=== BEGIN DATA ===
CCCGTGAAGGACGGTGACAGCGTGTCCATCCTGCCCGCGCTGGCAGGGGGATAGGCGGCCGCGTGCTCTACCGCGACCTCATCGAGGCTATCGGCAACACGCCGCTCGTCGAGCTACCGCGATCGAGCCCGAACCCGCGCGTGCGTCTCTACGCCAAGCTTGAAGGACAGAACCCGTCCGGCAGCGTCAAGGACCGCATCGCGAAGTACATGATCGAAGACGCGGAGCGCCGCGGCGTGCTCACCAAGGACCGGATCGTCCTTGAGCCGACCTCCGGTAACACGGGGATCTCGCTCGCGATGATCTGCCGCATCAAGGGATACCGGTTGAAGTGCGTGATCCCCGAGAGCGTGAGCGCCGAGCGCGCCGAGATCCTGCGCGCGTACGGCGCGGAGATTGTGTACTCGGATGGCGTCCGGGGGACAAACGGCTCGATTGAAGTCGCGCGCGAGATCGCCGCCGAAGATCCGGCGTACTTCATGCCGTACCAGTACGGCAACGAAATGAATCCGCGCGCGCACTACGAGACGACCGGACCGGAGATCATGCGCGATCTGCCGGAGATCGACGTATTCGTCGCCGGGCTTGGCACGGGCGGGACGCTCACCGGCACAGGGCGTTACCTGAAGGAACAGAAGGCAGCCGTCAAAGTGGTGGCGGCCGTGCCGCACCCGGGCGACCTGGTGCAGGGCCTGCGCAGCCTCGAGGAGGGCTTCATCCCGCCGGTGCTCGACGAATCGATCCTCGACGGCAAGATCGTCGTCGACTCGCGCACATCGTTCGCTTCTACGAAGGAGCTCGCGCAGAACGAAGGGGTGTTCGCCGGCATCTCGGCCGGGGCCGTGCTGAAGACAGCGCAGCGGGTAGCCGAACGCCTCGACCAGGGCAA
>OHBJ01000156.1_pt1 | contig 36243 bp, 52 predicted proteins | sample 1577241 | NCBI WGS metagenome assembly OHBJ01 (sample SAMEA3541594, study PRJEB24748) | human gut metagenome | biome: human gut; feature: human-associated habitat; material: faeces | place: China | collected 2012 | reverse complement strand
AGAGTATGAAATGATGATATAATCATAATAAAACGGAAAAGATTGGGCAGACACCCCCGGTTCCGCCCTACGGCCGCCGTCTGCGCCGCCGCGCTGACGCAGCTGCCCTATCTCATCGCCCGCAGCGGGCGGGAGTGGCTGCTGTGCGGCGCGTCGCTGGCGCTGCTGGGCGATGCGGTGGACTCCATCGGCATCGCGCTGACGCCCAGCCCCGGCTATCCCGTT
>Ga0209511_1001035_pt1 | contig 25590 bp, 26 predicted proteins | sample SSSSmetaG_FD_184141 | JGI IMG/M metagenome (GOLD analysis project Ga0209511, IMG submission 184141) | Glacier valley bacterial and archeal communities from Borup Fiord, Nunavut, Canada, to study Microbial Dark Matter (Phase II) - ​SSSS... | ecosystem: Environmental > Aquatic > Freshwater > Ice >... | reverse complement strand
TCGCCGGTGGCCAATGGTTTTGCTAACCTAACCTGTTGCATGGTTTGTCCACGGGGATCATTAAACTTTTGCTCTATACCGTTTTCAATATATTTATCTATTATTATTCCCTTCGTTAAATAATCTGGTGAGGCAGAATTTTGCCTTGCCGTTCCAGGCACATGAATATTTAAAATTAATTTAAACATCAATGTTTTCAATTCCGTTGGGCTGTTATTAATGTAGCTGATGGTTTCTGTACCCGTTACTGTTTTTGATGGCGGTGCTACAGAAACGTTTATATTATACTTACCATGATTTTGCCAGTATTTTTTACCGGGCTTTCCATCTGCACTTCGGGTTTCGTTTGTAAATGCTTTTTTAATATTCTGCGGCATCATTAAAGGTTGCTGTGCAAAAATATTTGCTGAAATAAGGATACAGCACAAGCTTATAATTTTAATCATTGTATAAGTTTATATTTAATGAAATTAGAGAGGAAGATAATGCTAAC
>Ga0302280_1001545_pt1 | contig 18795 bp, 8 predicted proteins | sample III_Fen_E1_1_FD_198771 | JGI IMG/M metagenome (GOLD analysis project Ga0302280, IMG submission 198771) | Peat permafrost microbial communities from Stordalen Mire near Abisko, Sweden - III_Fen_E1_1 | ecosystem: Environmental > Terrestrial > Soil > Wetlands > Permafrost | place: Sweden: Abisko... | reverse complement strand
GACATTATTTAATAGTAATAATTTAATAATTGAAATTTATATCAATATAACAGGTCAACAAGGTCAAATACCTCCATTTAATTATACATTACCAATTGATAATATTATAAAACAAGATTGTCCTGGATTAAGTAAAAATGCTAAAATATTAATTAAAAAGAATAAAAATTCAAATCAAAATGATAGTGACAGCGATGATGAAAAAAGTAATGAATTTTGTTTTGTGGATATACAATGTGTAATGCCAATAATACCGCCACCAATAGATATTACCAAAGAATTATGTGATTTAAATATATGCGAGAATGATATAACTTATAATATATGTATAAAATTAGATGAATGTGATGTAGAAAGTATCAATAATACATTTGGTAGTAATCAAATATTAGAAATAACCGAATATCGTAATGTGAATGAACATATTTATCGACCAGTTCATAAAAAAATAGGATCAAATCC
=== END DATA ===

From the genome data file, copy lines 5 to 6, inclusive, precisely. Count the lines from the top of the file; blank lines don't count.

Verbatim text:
TCGCCGGTGGCCAATGGTTTTGCTAACCTAACCTGTTGCATGGTTTGTCCACGGGGATCATTAAACTTTTGCTCTATACCGTTTTCAATATATTTATCTATTATTATTCCCTTCGTTAAATAATCTGGTGAGGCAGAATTTTGCCTTGCCGTTCCAGGCACATGAATATTTAAAATTAATTTAAACATCAATGTTTTCAATTCCGTTGGGCTGTTATTAATGTAGCTGATGGTTTCTGTACCCGTTACTGTTTTTGATGGCGGTGCTACAGAAACGTTTATATTATACTTACCATGATTTTGCCAGTATTTTTTACCGGGCTTTCCATCTGCACTTCGGGTTTCGTTTGTAAATGCTTTTTTAATATTCTGCGGCATCATTAAAGGTTGCTGTGCAAAAATATTTGCTGAAATAAGGATACAGCACAAGCTTATAATTTTAATCATTGTATAAGTTTATATTTAATGAAATTAGAGAGGAAGATAATGCTAAC
>Ga0302280_1001545_pt1 | contig 18795 bp, 8 predicted proteins | sample III_Fen_E1_1_FD_198771 | JGI IMG/M metagenome (GOLD analysis project Ga0302280, IMG submission 198771) | Peat permafrost microbial communities from Stordalen Mire near Abisko, Sweden - III_Fen_E1_1 | ecosystem: Environmental > Terrestrial > Soil > Wetlands > Permafrost | place: Sweden: Abisko... | reverse complement strand